Subscribe

Sign up for free

  • Get quick access to your favorite articles

  • Manage alerts on breaking news and favorite drivers

  • Make your voice heard with article commenting.

Motorsport prime

Discover premium content
Subscribe

Edition

Global Global
Analysis

What Michelin’s shock exit means for Nissan and SUPER GT

Michelin’s decision to leave the SUPER GT’s top class at the end of the season has wide-ranging ramifications for both Nissan and the championship as a whole.

#23 MOTUL AUTECH Z

Nissan because it now has the headache of trying to reach an agreement with one of the three remaining GT500 suppliers, Bridgestone, Yokohama and Dunlop - and the championship itself because it raises questions about the future of the tyre war that has been a core element of the premier category for so many years.

Read Also:

Michelin currently supplies the two works NISMO-run Nissan Zs in the GT500 field, the #3 and #23 cars. Realistically, NISMO will want to have its cars using tyres that the Nissan stable already has knowledge of. That narrows down the choice to Bridgestone and Yokohama, which currently supply Team Impul and Kondo Racing respectively.

Bridgestone seems like the obvious way to go as the dominant tyre manufacturer in GT500. NISMO previously used Bridgestone tyres from the start of its works operation in the 1990s all the way until 2009, and again from 2011-12 before the switch was made permanently to Michelin starting in 2013 after what might be called a ‘trial’ season in 2010.

But there’s a catch - Bridgestone already supplies 10 of the 15 GT500 cars in the field, up from nine last year. The Japanese firm is already thought to have baulked at supplying that many, and was only placated by ARTA sacrificing its Bridgestone-shod GT300 entry to get its new-for-2023 second GT500 car on the benchmark rubber.

 

Nissan has no Bridgestone users in GT300 it can offer up, and while it does have a car in GT500, is it really worth risking the ire of fans and sponsors alike by instigating the end of a decades-long relationship between Bridgestone and Kazuyoshi Hoshino’s legendary Impul team?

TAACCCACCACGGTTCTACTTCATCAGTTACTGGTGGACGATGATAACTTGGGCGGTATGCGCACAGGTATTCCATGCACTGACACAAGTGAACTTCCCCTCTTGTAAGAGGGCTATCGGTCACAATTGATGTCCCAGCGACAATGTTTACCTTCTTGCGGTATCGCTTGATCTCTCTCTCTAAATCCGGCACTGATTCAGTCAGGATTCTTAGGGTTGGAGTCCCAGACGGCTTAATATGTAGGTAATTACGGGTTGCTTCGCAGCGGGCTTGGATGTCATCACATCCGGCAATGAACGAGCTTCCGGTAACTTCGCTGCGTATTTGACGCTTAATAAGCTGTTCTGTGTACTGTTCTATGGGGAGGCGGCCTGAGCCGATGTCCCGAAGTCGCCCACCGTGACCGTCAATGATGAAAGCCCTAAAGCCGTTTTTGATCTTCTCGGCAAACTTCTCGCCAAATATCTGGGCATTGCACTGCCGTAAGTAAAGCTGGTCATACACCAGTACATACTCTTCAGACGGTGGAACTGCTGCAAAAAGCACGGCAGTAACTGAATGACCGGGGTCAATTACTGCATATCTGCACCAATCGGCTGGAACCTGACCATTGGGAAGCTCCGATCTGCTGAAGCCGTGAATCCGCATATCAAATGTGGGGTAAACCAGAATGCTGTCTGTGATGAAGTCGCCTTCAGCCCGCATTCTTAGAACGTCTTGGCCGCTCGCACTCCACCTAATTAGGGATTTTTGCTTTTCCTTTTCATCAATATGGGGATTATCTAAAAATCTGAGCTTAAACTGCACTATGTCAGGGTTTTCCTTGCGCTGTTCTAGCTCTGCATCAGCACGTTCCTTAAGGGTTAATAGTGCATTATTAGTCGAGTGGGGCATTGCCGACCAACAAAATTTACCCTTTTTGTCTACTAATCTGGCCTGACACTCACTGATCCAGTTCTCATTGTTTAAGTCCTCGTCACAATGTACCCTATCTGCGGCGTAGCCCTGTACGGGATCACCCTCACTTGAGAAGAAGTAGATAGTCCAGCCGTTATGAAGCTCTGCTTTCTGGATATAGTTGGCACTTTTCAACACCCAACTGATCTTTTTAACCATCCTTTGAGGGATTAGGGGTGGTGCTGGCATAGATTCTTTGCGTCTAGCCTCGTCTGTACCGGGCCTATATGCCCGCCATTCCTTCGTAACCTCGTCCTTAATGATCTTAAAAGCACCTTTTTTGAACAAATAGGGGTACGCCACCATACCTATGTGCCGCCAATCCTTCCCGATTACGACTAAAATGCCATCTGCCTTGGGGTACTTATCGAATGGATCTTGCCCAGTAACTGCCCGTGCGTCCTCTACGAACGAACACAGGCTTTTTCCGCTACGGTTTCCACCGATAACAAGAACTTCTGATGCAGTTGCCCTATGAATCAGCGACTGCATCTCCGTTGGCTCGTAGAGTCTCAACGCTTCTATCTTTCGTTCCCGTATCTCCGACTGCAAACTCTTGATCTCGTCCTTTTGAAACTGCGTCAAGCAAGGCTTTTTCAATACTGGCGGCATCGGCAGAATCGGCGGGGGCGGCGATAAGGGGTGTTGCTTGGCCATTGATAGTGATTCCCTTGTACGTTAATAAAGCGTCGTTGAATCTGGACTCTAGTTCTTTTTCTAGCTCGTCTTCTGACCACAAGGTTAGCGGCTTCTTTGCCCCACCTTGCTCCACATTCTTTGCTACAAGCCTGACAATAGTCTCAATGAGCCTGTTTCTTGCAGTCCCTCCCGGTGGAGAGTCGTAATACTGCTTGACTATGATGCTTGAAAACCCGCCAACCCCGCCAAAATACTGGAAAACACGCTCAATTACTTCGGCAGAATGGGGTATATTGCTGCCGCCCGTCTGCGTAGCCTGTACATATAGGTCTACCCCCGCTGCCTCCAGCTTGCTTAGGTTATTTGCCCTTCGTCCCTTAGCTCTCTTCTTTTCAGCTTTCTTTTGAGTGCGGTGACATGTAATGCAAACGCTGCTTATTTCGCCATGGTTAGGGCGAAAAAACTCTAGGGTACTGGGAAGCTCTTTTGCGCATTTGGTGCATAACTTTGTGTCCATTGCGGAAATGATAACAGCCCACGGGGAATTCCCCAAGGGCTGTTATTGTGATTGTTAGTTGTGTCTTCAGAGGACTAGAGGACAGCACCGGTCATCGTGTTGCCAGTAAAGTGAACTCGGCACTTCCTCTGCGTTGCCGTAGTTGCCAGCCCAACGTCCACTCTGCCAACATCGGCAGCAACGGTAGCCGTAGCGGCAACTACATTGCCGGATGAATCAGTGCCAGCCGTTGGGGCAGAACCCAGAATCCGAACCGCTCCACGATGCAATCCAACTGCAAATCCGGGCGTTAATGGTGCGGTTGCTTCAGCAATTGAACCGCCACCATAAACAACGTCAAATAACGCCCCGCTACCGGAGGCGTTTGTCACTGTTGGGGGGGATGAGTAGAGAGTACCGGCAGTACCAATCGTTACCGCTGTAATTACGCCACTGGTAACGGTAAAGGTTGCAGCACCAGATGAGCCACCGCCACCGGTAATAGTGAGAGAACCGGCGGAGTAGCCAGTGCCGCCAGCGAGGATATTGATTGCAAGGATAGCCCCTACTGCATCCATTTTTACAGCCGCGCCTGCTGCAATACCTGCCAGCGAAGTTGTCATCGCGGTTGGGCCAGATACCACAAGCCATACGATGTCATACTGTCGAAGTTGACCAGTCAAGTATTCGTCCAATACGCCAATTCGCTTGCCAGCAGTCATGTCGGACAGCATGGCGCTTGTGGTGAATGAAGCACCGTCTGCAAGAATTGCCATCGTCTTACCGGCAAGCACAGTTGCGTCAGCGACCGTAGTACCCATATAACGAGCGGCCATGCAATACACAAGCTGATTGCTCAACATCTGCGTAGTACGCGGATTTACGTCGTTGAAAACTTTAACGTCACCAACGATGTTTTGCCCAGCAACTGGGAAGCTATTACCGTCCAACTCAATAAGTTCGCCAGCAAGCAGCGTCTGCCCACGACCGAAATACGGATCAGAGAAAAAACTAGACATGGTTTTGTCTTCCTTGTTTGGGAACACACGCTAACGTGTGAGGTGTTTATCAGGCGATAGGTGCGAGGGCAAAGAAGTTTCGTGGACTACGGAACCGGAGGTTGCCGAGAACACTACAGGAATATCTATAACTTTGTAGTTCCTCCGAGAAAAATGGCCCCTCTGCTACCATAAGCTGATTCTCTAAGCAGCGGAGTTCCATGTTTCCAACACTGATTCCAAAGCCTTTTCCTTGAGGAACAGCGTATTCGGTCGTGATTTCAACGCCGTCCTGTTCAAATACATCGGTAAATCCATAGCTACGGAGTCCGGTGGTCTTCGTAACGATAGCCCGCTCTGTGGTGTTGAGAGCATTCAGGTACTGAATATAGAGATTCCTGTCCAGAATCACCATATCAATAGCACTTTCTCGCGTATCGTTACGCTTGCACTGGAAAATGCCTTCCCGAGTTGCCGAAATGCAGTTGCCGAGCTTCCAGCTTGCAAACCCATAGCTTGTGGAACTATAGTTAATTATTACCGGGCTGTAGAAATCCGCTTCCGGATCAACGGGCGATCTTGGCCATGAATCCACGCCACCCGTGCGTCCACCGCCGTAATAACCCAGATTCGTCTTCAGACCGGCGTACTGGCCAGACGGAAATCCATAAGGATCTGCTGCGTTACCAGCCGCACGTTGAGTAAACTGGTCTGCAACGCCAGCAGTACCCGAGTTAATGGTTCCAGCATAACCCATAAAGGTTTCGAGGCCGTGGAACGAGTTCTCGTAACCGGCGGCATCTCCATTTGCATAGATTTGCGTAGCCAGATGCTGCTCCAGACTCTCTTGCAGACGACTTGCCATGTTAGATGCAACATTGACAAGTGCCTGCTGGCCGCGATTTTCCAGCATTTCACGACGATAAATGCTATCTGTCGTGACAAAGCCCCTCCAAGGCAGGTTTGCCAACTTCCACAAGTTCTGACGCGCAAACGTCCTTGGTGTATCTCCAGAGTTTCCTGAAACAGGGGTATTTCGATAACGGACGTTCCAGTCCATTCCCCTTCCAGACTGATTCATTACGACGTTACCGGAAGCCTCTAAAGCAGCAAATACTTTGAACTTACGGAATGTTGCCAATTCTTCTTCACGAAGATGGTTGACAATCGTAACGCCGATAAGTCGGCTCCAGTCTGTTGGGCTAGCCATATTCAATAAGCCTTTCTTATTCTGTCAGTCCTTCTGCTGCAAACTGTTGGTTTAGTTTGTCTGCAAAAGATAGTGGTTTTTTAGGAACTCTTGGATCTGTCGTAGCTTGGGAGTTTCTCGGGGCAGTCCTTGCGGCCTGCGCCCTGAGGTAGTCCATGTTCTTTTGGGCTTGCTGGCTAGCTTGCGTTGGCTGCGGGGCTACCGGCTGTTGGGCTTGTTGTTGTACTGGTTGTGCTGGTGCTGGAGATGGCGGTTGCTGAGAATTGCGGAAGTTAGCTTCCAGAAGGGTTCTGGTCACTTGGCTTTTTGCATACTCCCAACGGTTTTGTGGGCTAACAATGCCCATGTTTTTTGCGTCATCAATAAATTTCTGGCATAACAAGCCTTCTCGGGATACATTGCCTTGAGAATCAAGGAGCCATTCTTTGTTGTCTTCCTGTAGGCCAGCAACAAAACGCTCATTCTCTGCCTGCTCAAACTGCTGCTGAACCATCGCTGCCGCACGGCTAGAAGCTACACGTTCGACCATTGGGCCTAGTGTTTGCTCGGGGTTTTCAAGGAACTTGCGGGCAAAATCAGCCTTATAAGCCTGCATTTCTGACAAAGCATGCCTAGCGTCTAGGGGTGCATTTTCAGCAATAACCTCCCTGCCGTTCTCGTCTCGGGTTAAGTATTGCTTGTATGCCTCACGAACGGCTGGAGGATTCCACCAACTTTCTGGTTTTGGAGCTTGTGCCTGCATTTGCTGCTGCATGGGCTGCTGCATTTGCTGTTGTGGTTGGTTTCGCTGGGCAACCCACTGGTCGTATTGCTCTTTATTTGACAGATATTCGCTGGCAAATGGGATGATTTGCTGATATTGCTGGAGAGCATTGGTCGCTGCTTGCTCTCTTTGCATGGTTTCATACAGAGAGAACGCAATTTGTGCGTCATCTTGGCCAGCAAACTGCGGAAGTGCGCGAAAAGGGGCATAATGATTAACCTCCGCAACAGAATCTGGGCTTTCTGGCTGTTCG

In order for a NISMO-Bridgestone reunion to become a reality, co-operation is likely going to be needed from Nissan’s rivals. The key player here is Toyota, which has five of its six GT500 cars on Bridgestones and (indirectly) three GT300 cars. It’s not inconceivable that one or more of these could be ‘convinced’ to switch tyre suppliers, but it’s not exactly likely either.

And so, that brings us on to the alternative: Yokohama. On paper, it doesn’t look like a great match; no car has won a race in the GT500 class using ‘Yokos’ since 2016. But that would be to overlook the strong progress that Kondo Racing in particular has made recently.

After years of struggling with the GT-R, the switch to the Z seemed to be a gamechanger for Yokohama, which arguably had the pace to win last year at Autopolis and only lost out due to a strategic faux-pas on the part of the Kondo crew. Just last week at Fuji Speedway, the #24 car shared by Kohei Hirate and Daiki Sasaki was running third and looked good for second until Hirate came a cropper in GT300 traffic with a handful of laps to go.

 

Granted, the Yokohama is still a way off being a competitive package at all tracks, but having three Zs sharing the same tyre would surely only accelerate development - not to mention the benefits for Yokohama of getting the feedback of a team with ample working knowledge of Michelins.

For SUPER GT as a whole, it would be preferable if NISMO ended up with Yokohama rather than Bridgestone. The Michelin-NISMO axis has provided an important counterweight to Bridgestone dominance over the past decade, and something similar is needed if the GT500 class is to maintain its reputation as a platform for genuine tyre competition going forward.

Losing the world’s largest tyre brand from GT500 is bad enough, but if Bridgestone was to end up with a total monopoly on what might be considered the 'top' teams, then SUPER GT’s upper division would be in danger of becoming a single-tyre class in all but name.

Whatever happens, Michelin will be missed. On top of its four GT500 class titles, it showed last year its strength in mixed conditions with its innovative ‘intermediate’ wet tyre, prompting its rivals to come up with new solutions of their own. That prowess was again on display at Okayama last month, where the two NISMO Zs took a 1-2 in terrible conditions.

The fact Michelin looks set to continue in the GT300 class, where it currently supplies only the Studie BMW team, is small consolation.

Read Also:

 

Be part of Motorsport community

Join the conversation
Previous article Michelin to end SUPER GT GT500 tyre supply after 2023 season
Next article Subaru has “back against the wall” in GT300 title fight

Top Comments

Sign up for free

  • Get quick access to your favorite articles

  • Manage alerts on breaking news and favorite drivers

  • Make your voice heard with article commenting.

Motorsport prime

Discover premium content
Subscribe

Edition

Global Global